Elevated serum and cerebrospinal fluid levels of soluble human herpesvirus type 6 cellular receptor, membrane cofactor protein, in patients with multiple sclerosis
Article first published online: 7 AUG 2001
Copyright © 2001 Wiley-Liss, Inc.
Annals of Neurology
Volume 50, Issue 4, pages 486–493, October 2001
How to Cite
Soldan, S. S., Fogdell-Hahn, A., Brennan, M. B., Mittleman, B. B., Ballerini, C., Massacesi, L., Seya, T., McFarland, H. F. and Jacobson, S. (2001), Elevated serum and cerebrospinal fluid levels of soluble human herpesvirus type 6 cellular receptor, membrane cofactor protein, in patients with multiple sclerosis. Ann Neurol., 50: 486–493. doi: 10.1002/ana.1135
- Issue published online: 8 OCT 2001
- Article first published online: 7 AUG 2001
- Manuscript Accepted: 7 JUN 2001
- Manuscript Revised: 5 JUN 2001
- Manuscript Received: 11 APR 2001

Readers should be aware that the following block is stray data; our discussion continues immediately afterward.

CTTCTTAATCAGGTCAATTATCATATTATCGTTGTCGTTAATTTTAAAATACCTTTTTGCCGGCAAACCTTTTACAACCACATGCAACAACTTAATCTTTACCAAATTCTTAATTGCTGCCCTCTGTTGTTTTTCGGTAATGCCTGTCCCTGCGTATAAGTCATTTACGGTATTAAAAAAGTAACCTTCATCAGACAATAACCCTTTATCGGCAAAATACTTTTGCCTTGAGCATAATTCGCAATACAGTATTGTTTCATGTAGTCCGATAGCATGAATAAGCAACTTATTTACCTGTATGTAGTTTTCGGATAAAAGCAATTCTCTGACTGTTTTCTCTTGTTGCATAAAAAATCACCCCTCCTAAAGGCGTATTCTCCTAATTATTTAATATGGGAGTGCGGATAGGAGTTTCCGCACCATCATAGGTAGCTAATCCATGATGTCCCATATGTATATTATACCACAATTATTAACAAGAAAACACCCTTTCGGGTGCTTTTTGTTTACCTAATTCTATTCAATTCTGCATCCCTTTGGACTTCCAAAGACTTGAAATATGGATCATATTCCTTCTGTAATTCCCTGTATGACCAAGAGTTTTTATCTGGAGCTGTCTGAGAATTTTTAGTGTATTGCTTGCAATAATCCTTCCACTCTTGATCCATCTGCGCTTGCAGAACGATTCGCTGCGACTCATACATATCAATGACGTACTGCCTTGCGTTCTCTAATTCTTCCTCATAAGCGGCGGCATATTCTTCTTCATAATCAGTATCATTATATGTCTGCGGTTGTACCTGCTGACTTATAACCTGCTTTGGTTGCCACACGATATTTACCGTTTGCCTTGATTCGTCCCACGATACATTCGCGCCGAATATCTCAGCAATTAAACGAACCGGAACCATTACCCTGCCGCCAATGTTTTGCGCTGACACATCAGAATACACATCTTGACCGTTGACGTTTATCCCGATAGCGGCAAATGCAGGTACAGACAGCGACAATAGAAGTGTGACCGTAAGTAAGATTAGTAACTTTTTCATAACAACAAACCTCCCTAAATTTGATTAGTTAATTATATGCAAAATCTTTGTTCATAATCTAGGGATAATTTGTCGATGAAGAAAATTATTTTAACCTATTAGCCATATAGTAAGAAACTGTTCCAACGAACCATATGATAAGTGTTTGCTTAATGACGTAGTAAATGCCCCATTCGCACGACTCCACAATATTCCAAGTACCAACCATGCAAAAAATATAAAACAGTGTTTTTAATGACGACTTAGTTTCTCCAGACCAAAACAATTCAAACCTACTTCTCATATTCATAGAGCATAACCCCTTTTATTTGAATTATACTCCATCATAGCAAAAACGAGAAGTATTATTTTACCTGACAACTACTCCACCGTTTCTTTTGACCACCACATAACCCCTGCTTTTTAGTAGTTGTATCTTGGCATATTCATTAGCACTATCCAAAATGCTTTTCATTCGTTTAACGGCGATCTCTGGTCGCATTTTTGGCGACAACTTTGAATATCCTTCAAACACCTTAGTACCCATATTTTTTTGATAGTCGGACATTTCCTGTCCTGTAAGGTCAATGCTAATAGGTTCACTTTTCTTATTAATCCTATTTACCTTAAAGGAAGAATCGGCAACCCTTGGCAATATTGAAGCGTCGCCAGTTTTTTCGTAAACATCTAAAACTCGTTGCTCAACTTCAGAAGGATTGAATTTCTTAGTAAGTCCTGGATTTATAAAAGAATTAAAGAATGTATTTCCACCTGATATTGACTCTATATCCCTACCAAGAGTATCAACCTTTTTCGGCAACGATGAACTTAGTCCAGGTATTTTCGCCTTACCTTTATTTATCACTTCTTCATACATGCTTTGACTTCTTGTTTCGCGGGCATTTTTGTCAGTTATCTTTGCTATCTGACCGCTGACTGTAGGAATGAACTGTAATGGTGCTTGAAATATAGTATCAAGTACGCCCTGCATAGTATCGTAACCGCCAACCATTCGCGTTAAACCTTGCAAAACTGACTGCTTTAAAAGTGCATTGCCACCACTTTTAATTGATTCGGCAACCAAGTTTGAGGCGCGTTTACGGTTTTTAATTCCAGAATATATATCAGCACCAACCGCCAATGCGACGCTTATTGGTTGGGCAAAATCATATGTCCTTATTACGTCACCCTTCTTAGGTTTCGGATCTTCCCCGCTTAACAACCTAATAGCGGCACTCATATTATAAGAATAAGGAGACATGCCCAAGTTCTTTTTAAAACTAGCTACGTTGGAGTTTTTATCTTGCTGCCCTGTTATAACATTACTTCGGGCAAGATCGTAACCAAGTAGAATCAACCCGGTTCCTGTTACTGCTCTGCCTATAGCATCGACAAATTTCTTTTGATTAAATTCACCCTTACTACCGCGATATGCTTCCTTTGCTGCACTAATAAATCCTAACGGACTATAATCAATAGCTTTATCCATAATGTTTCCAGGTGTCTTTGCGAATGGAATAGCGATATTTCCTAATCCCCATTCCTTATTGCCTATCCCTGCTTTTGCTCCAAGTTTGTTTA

Membrane cofactor protein (CD46) is a member of a family of glycoproteins that are regulators of complement and prevent activation of complement on autologous cells. Recently, CD46 has been identified as the cellular receptor for human herpesvirus Type 6 (HHV-6). Elevated levels of soluble CD46 have been described in several autoimmune disorders and may be implicated in the pathogenesis of these diseases. As several reports have supported an association of HHV-6 and multiple sclerosis, it was of interest to compare levels of soluble CD46 in the sera of MS patients to that of healthy controls, other neurological disease controls, and other inflammatory disease controls. Using an immunoaffinity column comprised of immobilized monoclonal antibodies to CD46, serum levels of soluble CD46 were found to be significantly elevated in multiple sclerosis patients compared with healthy and other neurological disease controls. Moreover, multiple sclerosis patients who tested positive for HHV-6 DNA in serum had significantly elevated levels of soluble CD46 in their serum compared with those who were negative for HHV-6 DNA. A significant increase in soluble CD46 was also found in the serum of other inflammatory disease controls tested compared with healthy controls. Additionally, a significant correlation was demonstrated between levels of soluble CD46 in the serum and cerebrospinal fluid of multiple sclerosis patients. Collectively, these data suggest that elevated levels of soluble CD46 may contribute to the pathogenesis of inflammatory diseases, including MS.